The Gamma Ray Universe
As the LAT scanned the cosmos, it quickly found a universe filled with active galaxies—galaxies that emit huge jets of radiation from their cores. Most of this is gamma ray radiation and so had not been seen before.
Astronomers had identified three types of active galaxies—Seyferts, Quasars and Blazars. Seyferts emit low energy gamma rays up to about 100 kilo electron Volts (keV)—one eV is the energy gained by an electron accelerated through a potential of one volt.
Quasars are extremely bright galaxies very far away—perhaps 12 billion lys distant or more. They also emit copious levels of gamma rays, 100 MeV and more, some up to several TeV.
Blazers are the gamma ray champs however, matching and exceeding Quasars. They are closer, but exhibit some strange behavior. Both in gamma ray emission and in visible light, they are variable, their emissions varying over days or weeks. Astronomers have not been able to explain this phenomenon yet.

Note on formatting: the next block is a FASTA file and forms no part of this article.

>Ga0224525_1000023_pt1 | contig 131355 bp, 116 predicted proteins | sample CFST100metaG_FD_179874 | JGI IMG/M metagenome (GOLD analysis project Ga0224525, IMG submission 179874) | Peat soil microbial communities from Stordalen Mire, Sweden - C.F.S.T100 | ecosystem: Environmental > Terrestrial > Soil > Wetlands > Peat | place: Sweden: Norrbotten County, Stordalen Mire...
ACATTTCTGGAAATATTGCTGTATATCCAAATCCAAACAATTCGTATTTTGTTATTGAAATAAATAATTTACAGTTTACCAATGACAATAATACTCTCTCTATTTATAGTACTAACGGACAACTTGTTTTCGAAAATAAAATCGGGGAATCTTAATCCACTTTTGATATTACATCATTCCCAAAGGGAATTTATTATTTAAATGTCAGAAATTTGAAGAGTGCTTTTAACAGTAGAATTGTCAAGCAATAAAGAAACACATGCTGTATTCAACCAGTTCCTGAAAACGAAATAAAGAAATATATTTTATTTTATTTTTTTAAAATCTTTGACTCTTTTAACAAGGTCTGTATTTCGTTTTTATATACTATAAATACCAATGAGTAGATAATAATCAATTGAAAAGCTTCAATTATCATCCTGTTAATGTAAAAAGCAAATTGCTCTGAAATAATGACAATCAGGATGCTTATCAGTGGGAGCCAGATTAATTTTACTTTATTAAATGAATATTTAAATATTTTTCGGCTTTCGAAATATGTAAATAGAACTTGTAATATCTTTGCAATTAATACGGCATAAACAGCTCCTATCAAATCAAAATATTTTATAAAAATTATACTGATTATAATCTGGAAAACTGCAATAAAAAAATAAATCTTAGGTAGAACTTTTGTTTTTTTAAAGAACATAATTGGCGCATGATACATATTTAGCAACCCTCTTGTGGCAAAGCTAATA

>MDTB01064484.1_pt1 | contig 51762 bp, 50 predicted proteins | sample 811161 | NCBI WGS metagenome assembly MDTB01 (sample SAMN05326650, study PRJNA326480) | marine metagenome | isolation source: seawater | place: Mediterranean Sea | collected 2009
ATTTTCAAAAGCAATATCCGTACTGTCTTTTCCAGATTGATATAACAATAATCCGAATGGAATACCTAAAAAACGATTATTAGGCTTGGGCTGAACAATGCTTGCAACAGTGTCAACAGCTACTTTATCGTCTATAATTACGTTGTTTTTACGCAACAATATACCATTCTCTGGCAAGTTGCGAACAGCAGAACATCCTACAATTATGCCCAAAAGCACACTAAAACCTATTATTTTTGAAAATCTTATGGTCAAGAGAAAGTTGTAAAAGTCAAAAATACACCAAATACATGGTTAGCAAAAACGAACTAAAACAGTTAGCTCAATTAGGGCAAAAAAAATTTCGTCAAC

All three types of active galaxies are thought to be the same. It just depends on how we are looking at them. If the jet is pointed directly at the Earth, we see an intense high energy beam. If we are looking at the beam from the side, we see only a low intensity source—a Seyfert.